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Source: Outlook
Source type: magazine
Document type: letter to the editor
Document title: “The South and President McKinley’s Death”
Author(s): L., R. A.
Date of publication: 28 September 1901
Volume number: 69
Issue number: 4
Pagination: 245

L., R. A. “The South and President McKinley’s Death.” Outlook 28 Sept. 1901 v69n4: p. 245.
full text
American South; McKinley assassination (public response); William McKinley (mourning); William McKinley (relations with American South).
Named persons
Jefferson Davis; James A. Garfield; R. A. L.; Abraham Lincoln; William McKinley; Anselm J. McLaurin; Theodore Roosevelt.


The South and President McKinley’s Death

To the Editors of The Outlook:

     You have had something to say in your columns of the world-wide sorrow occasioned by the terrible news of the President’s assassination. I wish to call especial attention to the grief felt in one section—the very section that politically opposed Mr. McKinley most.
     The South has not previously been so stirred by the death of a Chief Magistrate. The murder of Lincoln, though most disastrous in its consequences to us, could not at the time draw forth many tears from our people. The killing of Garfield was lamented among us, but the personal loss was not felt so keenly inasmuch as General Garfield had just entered on his first administration. The present circumstances are very different. It is true that Mr. McKinley had for a long time been the representative of those very policies that the Solid South resisted. It is true that in his last election the Southern States had stood practically alone in their opposition to him. But, for all that, to-day, when the Nation is mourning, nowhere is the sorrow more sincere or the grief more keen than in the Southland.
     It is a mistake to suppose that the Southern people are changing their political views. They cannot forget the awful days of reconstruction, or the party responsible for that system. The chief argument used by the opponents of Senator McLaurin to-day is not that his position is intrinsically wrong, but that it is similar to the position of the Republican party. The Solid South will remain unbroken for some time to come.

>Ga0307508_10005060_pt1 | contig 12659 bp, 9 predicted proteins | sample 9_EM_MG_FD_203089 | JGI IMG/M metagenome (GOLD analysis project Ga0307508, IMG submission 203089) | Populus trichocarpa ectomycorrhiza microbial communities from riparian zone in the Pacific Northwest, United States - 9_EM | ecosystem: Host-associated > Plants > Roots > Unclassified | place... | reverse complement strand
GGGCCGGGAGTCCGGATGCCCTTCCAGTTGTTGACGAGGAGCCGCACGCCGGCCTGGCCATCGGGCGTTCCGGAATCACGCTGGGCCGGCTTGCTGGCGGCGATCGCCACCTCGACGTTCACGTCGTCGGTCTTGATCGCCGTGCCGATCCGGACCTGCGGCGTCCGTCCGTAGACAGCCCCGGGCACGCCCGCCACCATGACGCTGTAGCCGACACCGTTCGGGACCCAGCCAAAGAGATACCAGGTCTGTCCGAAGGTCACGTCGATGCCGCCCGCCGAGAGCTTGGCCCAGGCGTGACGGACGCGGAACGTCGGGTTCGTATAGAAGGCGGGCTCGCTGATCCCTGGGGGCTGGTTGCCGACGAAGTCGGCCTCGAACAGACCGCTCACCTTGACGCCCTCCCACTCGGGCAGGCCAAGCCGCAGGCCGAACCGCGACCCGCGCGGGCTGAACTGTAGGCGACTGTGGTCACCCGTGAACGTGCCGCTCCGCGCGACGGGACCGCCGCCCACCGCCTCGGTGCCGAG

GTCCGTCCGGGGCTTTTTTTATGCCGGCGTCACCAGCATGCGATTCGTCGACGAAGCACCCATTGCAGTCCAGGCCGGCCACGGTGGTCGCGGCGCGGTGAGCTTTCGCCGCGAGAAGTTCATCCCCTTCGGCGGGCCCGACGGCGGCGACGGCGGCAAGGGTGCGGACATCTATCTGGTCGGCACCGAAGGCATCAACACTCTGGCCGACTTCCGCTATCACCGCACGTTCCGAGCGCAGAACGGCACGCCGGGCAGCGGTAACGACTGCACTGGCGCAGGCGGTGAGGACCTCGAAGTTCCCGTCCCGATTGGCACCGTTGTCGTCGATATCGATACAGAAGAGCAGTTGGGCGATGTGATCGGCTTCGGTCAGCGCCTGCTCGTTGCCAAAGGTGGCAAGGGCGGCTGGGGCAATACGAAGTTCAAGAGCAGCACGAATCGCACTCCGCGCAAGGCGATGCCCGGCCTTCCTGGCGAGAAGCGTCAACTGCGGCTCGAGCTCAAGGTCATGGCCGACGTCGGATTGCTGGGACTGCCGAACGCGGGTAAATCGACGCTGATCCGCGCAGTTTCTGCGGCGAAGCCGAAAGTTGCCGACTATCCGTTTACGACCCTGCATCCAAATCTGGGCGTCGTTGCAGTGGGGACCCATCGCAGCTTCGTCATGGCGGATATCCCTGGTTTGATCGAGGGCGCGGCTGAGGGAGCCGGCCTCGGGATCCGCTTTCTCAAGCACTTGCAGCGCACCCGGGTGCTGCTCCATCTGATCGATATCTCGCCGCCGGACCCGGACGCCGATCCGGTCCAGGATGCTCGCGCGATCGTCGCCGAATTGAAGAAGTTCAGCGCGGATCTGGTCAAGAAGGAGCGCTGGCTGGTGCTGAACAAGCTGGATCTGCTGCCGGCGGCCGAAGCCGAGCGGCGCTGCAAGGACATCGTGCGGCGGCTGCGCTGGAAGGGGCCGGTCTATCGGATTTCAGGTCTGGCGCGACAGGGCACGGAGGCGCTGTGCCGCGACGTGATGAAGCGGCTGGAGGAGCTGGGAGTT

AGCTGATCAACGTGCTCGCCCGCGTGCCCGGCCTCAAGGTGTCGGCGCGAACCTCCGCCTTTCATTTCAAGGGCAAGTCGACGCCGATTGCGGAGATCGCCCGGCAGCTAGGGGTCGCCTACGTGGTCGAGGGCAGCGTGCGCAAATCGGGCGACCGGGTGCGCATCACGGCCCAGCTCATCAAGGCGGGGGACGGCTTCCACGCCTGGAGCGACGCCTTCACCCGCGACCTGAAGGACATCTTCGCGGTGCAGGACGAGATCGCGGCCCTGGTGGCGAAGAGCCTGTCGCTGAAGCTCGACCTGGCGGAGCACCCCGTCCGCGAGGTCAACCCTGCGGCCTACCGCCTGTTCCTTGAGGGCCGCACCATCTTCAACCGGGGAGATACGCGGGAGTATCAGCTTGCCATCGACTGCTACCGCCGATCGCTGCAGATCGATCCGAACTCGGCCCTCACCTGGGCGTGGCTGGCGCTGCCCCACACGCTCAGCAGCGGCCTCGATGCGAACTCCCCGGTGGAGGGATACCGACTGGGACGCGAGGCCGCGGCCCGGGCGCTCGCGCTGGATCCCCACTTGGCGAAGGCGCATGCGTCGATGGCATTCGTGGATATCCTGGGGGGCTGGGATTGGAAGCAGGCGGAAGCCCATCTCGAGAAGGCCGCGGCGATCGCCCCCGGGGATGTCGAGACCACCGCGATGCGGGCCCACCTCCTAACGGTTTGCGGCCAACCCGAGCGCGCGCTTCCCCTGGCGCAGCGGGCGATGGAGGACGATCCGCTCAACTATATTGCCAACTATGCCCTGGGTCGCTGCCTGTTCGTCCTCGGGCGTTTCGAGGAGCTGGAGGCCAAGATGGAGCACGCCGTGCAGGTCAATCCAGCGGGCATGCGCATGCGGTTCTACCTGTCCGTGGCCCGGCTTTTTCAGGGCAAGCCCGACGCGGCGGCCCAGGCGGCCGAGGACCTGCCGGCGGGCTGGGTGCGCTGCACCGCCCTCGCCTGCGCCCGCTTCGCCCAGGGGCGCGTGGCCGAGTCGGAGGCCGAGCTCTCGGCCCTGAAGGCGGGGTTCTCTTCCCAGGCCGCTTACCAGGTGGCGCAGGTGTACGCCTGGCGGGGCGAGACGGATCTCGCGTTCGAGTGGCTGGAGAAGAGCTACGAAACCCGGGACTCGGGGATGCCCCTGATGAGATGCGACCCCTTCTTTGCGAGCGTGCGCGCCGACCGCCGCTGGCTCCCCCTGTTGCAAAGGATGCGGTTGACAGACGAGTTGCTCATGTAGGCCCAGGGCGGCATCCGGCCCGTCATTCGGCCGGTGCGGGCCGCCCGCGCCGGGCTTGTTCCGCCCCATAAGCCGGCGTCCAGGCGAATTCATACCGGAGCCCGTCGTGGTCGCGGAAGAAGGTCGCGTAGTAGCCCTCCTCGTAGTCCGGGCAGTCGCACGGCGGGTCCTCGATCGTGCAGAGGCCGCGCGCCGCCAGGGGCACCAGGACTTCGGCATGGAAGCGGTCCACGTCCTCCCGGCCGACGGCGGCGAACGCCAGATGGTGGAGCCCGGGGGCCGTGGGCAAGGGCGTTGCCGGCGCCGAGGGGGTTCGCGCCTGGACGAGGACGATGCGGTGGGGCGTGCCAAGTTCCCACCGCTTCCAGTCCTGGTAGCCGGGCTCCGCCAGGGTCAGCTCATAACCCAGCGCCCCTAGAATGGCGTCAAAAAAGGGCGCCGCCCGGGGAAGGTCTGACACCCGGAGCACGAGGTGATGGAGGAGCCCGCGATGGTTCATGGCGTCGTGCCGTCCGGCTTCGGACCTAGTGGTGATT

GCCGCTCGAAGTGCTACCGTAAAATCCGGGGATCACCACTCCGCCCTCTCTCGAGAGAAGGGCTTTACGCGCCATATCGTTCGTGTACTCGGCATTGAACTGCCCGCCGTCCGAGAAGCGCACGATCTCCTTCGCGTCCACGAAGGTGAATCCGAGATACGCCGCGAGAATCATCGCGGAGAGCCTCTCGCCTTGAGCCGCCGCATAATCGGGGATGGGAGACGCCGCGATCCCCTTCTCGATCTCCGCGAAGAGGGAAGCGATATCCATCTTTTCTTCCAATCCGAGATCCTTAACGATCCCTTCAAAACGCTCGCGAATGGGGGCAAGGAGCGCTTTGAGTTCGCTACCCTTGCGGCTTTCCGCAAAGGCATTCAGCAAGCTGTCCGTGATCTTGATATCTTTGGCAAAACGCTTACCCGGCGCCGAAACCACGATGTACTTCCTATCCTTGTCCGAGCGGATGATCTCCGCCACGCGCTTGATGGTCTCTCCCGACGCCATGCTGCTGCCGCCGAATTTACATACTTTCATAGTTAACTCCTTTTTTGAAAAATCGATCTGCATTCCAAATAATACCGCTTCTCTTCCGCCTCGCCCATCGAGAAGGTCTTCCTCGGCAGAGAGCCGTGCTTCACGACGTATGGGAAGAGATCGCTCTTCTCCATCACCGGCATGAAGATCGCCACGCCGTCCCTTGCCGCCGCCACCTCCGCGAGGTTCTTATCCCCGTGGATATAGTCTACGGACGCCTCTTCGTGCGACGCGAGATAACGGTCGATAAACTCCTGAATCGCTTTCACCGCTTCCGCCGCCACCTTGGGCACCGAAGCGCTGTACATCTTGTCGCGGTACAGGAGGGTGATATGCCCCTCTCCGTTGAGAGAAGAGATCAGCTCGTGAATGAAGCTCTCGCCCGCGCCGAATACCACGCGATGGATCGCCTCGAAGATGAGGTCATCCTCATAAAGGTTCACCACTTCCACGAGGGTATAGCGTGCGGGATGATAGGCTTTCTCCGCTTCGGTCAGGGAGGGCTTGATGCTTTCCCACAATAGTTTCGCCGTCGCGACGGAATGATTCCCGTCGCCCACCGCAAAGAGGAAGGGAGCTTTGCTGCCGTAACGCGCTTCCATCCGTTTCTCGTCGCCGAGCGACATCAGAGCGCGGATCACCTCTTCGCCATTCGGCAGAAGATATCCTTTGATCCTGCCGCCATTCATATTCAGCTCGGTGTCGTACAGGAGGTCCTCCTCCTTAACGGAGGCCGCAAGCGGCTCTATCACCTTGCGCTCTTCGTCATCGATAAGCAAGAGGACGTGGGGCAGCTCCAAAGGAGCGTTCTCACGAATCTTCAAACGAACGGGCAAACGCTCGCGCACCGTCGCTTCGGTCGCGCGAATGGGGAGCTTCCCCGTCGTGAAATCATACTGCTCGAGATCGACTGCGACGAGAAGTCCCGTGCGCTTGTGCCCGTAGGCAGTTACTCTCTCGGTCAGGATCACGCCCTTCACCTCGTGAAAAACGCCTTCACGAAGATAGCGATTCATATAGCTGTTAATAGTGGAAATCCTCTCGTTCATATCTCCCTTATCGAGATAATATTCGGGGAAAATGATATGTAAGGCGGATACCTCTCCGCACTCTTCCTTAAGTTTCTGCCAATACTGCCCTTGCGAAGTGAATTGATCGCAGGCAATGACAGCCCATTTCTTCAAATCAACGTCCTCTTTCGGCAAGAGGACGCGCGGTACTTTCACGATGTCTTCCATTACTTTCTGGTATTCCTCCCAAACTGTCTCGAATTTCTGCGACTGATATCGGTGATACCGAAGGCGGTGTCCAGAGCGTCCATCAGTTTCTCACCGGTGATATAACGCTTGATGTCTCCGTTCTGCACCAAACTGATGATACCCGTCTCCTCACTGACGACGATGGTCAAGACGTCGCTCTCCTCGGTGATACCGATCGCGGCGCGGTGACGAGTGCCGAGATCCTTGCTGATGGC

For the past five years Mr. McKinley has stood for those very ideas that the South has resisted. Notwithstanding this fact, his sincerity, his good sense, his conciliatory attitude toward this section, had won the respect of its people. They ceased to think of him as a Republican whenever it was not election time, and were loyal to him as President of the whole country, and their own ruler.
     One Southern newspaper—probably the most influential in South Carolina—did not share in this feeling. The day after the shooting it expressed horror at the crime, but added that it yet opposed Mr. McKinley, believing that he had prostituted his office more than any of his predecessors, and that it might not be a great calamity if he should die and give place to Mr. Roosevelt. I am sure that in this view the editor represented only himself. Many were quick to rebuke him for the expression of such ideas at the time, and I have yet to find one Southerner who shares his sentiments. Earnest prayers for the President’s recovery went up from every pulpit and almost every home; intense interest was manifested in every town and hamlet over the news from his bedside; and when the message came bringing tidings of the worst, the demonstrations of sorrow equaled those a few years ago over the death of the South’s own President, Jefferson Davis. The two sections have been more firmly united by McKinley’s life and by his death.

R. A. L.

     Trinity College, Durham, N. C.



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